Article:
In a year that offered a pandemic and an election as reasons for investors to bail on risky assets, 2020 turned out to be a great year for those that stayed the course. A 60/40 portfolio of diversified stocks and bonds increased by a double-digit percentage, exceeding expectations.
We believe that bond investors should use the benefits of a stable rate environment to buy yield on the short to intermediate part of the yield curve. Stock investors have a more complicated task in 2019, albeit less so now that the Fed has indicated it is not hiking interest rates and will end the reduction in its balance sheet assets by October.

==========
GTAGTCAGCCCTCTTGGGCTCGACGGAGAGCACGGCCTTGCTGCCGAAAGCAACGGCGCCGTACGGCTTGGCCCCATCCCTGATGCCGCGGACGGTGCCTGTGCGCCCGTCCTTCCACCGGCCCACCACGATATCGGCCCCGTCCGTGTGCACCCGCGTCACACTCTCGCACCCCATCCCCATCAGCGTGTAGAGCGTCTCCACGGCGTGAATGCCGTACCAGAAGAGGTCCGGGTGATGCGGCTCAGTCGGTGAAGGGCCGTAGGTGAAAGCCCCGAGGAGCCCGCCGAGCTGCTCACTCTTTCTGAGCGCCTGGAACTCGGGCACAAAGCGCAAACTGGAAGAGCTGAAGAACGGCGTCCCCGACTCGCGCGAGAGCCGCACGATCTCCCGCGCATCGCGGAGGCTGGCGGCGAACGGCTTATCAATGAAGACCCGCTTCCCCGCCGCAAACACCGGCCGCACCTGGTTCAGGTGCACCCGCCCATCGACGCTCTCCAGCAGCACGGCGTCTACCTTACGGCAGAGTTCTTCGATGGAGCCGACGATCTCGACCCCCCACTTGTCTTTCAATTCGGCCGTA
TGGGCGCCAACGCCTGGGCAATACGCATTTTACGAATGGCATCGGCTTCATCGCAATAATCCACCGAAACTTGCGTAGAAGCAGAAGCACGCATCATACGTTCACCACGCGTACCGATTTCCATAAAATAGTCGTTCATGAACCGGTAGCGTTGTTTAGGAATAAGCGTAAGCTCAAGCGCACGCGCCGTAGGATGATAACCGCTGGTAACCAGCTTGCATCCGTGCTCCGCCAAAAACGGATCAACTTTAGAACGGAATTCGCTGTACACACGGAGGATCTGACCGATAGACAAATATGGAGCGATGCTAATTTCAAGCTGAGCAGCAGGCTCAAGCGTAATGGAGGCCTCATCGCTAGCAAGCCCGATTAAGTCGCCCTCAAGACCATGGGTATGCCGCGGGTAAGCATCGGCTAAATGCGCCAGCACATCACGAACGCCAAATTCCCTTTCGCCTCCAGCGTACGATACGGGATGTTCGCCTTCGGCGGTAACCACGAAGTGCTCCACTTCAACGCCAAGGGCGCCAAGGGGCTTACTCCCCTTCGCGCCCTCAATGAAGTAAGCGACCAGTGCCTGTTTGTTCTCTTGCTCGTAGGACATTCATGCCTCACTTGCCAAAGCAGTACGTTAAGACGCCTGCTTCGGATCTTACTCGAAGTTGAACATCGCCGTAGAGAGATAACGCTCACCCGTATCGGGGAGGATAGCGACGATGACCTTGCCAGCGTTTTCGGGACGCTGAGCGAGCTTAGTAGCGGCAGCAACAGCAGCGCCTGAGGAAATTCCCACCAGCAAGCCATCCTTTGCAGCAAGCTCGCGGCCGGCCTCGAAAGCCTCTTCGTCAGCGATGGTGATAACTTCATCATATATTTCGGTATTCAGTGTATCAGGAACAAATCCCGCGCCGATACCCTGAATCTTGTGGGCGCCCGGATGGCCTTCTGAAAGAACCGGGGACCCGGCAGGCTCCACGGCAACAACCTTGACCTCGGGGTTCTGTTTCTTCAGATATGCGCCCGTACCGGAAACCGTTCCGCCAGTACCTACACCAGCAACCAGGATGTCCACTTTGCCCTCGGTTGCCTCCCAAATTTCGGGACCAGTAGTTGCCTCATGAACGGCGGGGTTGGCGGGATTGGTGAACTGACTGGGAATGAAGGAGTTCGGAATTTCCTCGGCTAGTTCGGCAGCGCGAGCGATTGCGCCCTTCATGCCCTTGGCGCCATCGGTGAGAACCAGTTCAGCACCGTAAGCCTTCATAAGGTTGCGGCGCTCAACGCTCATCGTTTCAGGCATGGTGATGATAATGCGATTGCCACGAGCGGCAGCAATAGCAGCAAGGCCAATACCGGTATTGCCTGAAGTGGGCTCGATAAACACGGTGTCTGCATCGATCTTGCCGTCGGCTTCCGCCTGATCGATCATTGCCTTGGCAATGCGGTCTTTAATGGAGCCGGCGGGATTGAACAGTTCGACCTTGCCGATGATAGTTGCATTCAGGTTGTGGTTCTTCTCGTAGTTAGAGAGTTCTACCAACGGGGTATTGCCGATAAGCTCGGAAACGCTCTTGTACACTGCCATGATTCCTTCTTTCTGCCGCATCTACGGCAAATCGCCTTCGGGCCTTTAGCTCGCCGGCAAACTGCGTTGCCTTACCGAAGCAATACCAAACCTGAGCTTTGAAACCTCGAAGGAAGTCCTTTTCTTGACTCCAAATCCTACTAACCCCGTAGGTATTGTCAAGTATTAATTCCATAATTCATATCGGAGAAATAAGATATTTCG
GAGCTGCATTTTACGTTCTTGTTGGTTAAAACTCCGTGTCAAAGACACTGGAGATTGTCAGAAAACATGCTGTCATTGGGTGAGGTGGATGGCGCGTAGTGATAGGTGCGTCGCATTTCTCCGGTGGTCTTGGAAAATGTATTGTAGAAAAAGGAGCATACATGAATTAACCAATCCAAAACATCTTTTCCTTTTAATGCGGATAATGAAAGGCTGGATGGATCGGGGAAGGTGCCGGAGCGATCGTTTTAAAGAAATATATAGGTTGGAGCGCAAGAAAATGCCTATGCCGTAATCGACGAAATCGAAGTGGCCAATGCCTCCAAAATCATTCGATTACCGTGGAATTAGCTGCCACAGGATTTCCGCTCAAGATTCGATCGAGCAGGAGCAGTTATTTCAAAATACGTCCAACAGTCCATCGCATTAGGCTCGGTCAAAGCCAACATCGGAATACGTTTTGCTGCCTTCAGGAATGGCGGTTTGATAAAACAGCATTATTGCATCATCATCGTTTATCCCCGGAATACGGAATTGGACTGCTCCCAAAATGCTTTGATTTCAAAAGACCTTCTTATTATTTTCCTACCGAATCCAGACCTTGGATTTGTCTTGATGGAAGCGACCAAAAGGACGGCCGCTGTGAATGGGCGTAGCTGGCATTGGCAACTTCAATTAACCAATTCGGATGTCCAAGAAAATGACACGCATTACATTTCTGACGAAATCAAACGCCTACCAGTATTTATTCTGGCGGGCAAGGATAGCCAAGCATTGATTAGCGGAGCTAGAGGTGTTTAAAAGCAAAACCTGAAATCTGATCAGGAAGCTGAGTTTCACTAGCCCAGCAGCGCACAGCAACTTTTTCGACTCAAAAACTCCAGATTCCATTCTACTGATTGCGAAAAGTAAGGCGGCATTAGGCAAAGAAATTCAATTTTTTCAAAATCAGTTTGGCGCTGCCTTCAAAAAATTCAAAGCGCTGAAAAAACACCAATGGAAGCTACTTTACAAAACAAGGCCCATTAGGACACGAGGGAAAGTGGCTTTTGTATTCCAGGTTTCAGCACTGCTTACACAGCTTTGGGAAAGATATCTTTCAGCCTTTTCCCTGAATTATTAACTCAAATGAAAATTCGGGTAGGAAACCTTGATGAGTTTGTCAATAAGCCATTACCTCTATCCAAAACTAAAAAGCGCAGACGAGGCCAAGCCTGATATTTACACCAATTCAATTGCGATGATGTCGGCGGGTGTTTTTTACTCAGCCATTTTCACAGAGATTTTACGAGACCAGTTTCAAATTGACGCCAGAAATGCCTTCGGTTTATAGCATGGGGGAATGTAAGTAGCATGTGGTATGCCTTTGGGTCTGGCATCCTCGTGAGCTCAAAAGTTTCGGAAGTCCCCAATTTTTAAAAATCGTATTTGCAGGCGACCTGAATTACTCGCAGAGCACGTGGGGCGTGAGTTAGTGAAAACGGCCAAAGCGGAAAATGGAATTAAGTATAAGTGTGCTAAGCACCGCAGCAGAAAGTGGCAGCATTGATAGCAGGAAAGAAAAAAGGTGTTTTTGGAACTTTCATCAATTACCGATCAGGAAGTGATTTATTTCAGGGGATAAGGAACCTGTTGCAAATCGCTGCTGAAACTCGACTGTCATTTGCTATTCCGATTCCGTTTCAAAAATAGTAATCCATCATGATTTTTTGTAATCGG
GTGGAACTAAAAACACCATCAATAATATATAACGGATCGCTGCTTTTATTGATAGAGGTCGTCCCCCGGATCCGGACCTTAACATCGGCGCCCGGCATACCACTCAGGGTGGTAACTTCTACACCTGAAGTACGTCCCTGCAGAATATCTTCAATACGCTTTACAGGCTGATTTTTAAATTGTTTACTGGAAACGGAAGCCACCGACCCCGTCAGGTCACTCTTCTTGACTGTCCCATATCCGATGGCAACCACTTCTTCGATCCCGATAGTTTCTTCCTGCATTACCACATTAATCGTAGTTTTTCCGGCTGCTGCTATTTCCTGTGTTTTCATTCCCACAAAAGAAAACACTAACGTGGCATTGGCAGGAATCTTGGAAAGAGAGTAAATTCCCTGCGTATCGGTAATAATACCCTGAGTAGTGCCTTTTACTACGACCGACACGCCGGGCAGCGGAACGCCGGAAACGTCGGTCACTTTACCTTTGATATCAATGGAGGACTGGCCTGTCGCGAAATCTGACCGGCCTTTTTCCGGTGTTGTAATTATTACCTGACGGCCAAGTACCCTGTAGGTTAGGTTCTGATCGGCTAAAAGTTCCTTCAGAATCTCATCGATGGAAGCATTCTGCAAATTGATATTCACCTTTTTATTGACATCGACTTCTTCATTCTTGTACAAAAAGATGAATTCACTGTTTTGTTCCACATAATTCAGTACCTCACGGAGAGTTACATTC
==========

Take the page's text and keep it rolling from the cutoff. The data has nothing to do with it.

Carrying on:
With unemployment below 4% (considered full employment by the Fed) and wage inflation pressure still positive, the Fed will want to continue to remove the stimulus from its policy. This means continuing to hike interest rates, albeit it at a reduced pace from the last two years.
Bond investors are feeling a little shell-shocked after the rise in interest rates in November.
Last week, the Federal Reserve released some information about the U.S. economy’s capacity utilization and industrial production (these numbers are released together).